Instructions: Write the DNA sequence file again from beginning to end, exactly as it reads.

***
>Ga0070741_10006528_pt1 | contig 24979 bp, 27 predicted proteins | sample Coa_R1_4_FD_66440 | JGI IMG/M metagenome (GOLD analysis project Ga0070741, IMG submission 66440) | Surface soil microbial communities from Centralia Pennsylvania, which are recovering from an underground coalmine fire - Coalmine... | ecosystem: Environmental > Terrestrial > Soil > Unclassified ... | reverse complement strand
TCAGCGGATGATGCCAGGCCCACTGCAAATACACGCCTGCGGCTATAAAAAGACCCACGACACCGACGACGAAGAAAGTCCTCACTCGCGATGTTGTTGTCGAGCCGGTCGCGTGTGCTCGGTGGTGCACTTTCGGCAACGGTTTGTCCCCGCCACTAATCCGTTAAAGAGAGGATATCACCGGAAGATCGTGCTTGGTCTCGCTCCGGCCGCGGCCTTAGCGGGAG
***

>Ga0070741_10006528_pt1 | contig 24979 bp, 27 predicted proteins | sample Coa_R1_4_FD_66440 | JGI IMG/M metagenome (GOLD analysis project Ga0070741, IMG submission 66440) | Surface soil microbial communities from Centralia Pennsylvania, which are recovering from an underground coalmine fire - Coalmine... | ecosystem: Environmental > Terrestrial > Soil > Unclassified ... | reverse complement strand
TCAGCGGATGATGCCAGGCCCACTGCAAATACACGCCTGCGGCTATAAAAAGACCCACGACACCGACGACGAAGAAAGTCCTCACTCGCGATGTTGTTGTCGAGCCGGTCGCGTGTGCTCGGTGGTGCACTTTCGGCAACGGTTTGTCCCCGCCACTAATCCGTTAAAGAGAGGATATCACCGGAAGATCGTGCTTGGTCTCGCTCCGGCCGCGGCCTTAGCGGGAG